A digital divide is any uneven distribution in the access to, use of, or impact of information and communications technologies (ICT) between any number of distinct groups, which can be defined based on social, geographical, or geopolitical criteria, or otherwise.The term digital divide was first coined by Lloyd Morrisett, when he was president of the Markle Foundation (Hoffman, et al., 2001). Traditionally considered to be a question of having or not having access, with a global mobile phone penetration of over 95% it is becoming a relative inequality between those who have more and less bandwidth and more or fewer skills.
Who is the subject that connects: individuals, organizations, enterprises, schools, hospitals, countries, etc.
Which characteristics or attributes are distinguished to describe the divide: income, education, age, geographic location, motivation, reason not to use, et Cetra.
How sophisticated is the usage: mere access, retrieval, interactivity, intensive and extensive in usage, innovative contributions, etc.
To what does the subject connect: fixed or mobile, Internet or telephone, digital TV, broadband, etc.Different authors focus on different aspects, which leads to a large variety of definitions of the digital divide. "For example, counting with only 3 different choices of subjects (individuals, organizations, or countries), each with 4 characteristics (age, wealth, geography, sector), distinguishing between 3 levels of digital adoption (access, actual usage and effective adoption), and 6 types of technologies (fixed phone, mobile... Internet...), already results in 3x4x3x6 = 216 different ways to define the digital divide. Each one of them seems equally reasonable and depends on the objective pursued by the analyst".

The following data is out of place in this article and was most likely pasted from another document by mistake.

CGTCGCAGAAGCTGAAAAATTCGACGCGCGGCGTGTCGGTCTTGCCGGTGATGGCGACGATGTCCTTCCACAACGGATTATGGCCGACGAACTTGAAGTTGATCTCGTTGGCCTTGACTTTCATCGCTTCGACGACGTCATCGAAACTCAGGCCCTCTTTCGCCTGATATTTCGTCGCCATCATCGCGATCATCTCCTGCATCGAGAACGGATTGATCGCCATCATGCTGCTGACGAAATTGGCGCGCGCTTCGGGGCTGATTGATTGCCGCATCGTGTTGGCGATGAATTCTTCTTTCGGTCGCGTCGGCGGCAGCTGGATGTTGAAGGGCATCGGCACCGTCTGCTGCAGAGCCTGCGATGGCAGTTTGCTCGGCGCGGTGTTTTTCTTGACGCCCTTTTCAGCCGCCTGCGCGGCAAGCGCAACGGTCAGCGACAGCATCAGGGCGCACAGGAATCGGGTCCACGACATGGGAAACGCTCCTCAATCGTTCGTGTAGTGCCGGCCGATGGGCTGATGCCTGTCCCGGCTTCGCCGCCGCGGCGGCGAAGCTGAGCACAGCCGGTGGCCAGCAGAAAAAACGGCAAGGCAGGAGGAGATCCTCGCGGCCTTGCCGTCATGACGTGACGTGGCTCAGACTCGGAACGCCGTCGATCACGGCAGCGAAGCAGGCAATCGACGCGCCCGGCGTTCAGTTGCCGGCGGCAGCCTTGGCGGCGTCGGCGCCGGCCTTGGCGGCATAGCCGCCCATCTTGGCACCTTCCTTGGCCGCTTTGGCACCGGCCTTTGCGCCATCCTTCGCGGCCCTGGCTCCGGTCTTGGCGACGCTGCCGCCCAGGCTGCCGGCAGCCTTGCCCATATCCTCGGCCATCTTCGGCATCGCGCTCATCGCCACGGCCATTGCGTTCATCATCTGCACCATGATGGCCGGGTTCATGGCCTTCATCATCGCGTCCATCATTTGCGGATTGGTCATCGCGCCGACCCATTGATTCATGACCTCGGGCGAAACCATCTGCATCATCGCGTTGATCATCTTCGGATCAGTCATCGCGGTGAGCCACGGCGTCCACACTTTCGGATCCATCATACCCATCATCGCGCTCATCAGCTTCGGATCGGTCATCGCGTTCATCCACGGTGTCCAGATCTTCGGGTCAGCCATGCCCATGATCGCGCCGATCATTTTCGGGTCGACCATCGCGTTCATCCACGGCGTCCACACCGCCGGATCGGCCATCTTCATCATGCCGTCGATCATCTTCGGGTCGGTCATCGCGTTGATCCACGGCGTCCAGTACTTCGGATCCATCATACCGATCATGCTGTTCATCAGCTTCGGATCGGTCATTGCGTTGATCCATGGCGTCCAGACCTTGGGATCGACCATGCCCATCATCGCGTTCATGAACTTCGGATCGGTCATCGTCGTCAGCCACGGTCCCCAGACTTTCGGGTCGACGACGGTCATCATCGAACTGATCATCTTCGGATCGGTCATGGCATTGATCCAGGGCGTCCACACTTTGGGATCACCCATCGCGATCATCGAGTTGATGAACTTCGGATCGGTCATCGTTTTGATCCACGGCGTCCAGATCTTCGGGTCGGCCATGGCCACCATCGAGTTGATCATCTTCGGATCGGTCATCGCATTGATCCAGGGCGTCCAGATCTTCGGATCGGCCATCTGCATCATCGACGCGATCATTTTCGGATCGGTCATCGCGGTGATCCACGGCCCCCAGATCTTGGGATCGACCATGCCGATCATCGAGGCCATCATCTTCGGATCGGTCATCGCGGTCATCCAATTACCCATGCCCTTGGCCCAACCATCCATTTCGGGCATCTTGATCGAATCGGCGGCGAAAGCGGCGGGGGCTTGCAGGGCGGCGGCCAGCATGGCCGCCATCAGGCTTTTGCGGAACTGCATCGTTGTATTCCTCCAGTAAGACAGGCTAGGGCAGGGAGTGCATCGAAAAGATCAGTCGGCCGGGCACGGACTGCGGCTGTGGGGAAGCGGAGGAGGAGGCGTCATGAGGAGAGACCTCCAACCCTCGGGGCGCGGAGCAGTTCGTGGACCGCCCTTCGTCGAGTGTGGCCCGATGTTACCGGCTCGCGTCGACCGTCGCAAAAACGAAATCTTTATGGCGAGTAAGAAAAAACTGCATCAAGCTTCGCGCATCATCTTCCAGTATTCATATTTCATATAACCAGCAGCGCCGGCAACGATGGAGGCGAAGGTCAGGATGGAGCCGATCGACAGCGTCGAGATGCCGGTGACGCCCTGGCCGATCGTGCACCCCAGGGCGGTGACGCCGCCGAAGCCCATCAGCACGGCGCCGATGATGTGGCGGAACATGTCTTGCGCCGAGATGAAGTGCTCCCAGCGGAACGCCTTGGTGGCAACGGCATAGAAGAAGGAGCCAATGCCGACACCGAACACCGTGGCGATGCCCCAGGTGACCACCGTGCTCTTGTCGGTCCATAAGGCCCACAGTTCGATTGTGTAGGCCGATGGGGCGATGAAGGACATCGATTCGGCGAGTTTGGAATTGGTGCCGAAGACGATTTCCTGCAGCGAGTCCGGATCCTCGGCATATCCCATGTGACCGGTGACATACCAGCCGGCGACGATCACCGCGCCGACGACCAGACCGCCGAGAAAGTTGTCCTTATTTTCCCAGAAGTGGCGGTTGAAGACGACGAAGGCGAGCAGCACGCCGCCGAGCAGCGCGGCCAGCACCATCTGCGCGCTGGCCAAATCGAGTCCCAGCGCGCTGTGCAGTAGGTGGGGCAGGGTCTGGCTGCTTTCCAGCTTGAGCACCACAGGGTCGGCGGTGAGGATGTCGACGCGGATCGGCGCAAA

The "digital divide" is also referred to by a variety of other terms which have similar meanings, though may have a slightly different emphasis: digital inclusion, digital participation, basic digital skills, media literacy and digital accessibility.The National Digital Inclusion Alliance, a US-based nonprofit organization, has found the term "digital divide" to be problematic, since there are a multiplicity of divides. Instead, they chose to use the term "digital inclusion," providing a definition:
Digital Inclusion refers to the activities necessary to ensure that all individuals and communities, including the most disadvantaged, have access to and use of Information and Communication Technologies (ICTs). This includes 5 elements: 1) affordable, robust broadband internet service; 2) internet-enabled devices that meet the needs of the user; 3) access to digital literacy training; 4) quality technical support; 5) applications and online content designed to enable and encourage self-sufficiency, participation and collaboration.Some people are concerned that people without access to the internet and other information and communication technologies will be disadvantaged, as they are unable or less able to shop online, search for information online, or learn skills needed for technical jobs. This results in programs to give computers and related services to people without access. However, a reverse divide is also happening, as poor and disadvantaged children and teenagers spend more time using digital devices for entertainment and less time interacting with people face-to-face compared to children and teenagers in well-off families.The divide between differing countries or regions of the world is referred to as the global digital divide, examining this technological gap between developing and developed countries on an international scale. The divide within countries (such as the digital divide in the United States) may refer to inequalities between individuals, households, businesses, or geographic areas, usually at different socioeconomic levels or other demographic categories.